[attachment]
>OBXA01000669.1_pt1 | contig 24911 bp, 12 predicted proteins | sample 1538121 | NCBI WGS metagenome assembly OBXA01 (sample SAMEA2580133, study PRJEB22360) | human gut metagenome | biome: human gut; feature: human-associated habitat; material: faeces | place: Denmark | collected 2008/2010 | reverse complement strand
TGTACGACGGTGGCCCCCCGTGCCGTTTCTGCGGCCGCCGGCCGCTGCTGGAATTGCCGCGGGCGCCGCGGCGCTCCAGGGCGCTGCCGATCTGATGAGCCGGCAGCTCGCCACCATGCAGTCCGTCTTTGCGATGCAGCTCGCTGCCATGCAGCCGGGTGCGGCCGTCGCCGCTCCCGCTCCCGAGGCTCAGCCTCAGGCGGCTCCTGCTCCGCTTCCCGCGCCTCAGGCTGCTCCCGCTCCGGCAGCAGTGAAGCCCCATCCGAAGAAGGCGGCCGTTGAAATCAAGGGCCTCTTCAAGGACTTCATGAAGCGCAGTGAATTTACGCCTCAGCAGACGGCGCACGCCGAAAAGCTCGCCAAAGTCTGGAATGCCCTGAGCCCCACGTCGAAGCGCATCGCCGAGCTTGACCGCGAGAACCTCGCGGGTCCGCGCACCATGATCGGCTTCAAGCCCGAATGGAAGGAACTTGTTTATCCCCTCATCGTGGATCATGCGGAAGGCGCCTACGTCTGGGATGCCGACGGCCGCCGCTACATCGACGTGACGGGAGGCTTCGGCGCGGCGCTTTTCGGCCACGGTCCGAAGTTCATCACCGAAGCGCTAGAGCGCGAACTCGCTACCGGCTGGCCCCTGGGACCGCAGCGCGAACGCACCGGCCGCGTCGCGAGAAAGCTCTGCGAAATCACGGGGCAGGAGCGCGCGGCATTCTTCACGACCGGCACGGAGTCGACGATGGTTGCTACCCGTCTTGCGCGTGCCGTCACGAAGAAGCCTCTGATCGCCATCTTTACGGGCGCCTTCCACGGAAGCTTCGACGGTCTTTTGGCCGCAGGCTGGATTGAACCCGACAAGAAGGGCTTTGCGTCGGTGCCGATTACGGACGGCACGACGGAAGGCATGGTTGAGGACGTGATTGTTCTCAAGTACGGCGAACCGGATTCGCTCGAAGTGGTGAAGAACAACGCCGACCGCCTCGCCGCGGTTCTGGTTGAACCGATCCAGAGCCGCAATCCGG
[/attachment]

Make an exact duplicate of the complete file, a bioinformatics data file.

>OBXA01000669.1_pt1 | contig 24911 bp, 12 predicted proteins | sample 1538121 | NCBI WGS metagenome assembly OBXA01 (sample SAMEA2580133, study PRJEB22360) | human gut metagenome | biome: human gut; feature: human-associated habitat; material: faeces | place: Denmark | collected 2008/2010 | reverse complement strand
TGTACGACGGTGGCCCCCCGTGCCGTTTCTGCGGCCGCCGGCCGCTGCTGGAATTGCCGCGGGCGCCGCGGCGCTCCAGGGCGCTGCCGATCTGATGAGCCGGCAGCTCGCCACCATGCAGTCCGTCTTTGCGATGCAGCTCGCTGCCATGCAGCCGGGTGCGGCCGTCGCCGCTCCCGCTCCCGAGGCTCAGCCTCAGGCGGCTCCTGCTCCGCTTCCCGCGCCTCAGGCTGCTCCCGCTCCGGCAGCAGTGAAGCCCCATCCGAAGAAGGCGGCCGTTGAAATCAAGGGCCTCTTCAAGGACTTCATGAAGCGCAGTGAATTTACGCCTCAGCAGACGGCGCACGCCGAAAAGCTCGCCAAAGTCTGGAATGCCCTGAGCCCCACGTCGAAGCGCATCGCCGAGCTTGACCGCGAGAACCTCGCGGGTCCGCGCACCATGATCGGCTTCAAGCCCGAATGGAAGGAACTTGTTTATCCCCTCATCGTGGATCATGCGGAAGGCGCCTACGTCTGGGATGCCGACGGCCGCCGCTACATCGACGTGACGGGAGGCTTCGGCGCGGCGCTTTTCGGCCACGGTCCGAAGTTCATCACCGAAGCGCTAGAGCGCGAACTCGCTACCGGCTGGCCCCTGGGACCGCAGCGCGAACGCACCGGCCGCGTCGCGAGAAAGCTCTGCGAAATCACGGGGCAGGAGCGCGCGGCATTCTTCACGACCGGCACGGAGTCGACGATGGTTGCTACCCGTCTTGCGCGTGCCGTCACGAAGAAGCCTCTGATCGCCATCTTTACGGGCGCCTTCCACGGAAGCTTCGACGGTCTTTTGGCCGCAGGCTGGATTGAACCCGACAAGAAGGGCTTTGCGTCGGTGCCGATTACGGACGGCACGACGGAAGGCATGGTTGAGGACGTGATTGTTCTCAAGTACGGCGAACCGGATTCGCTCGAAGTGGTGAAGAACAACGCCGACCGCCTCGCCGCGGTTCTGGTTGAACCGATCCAGAGCCGCAATCCGG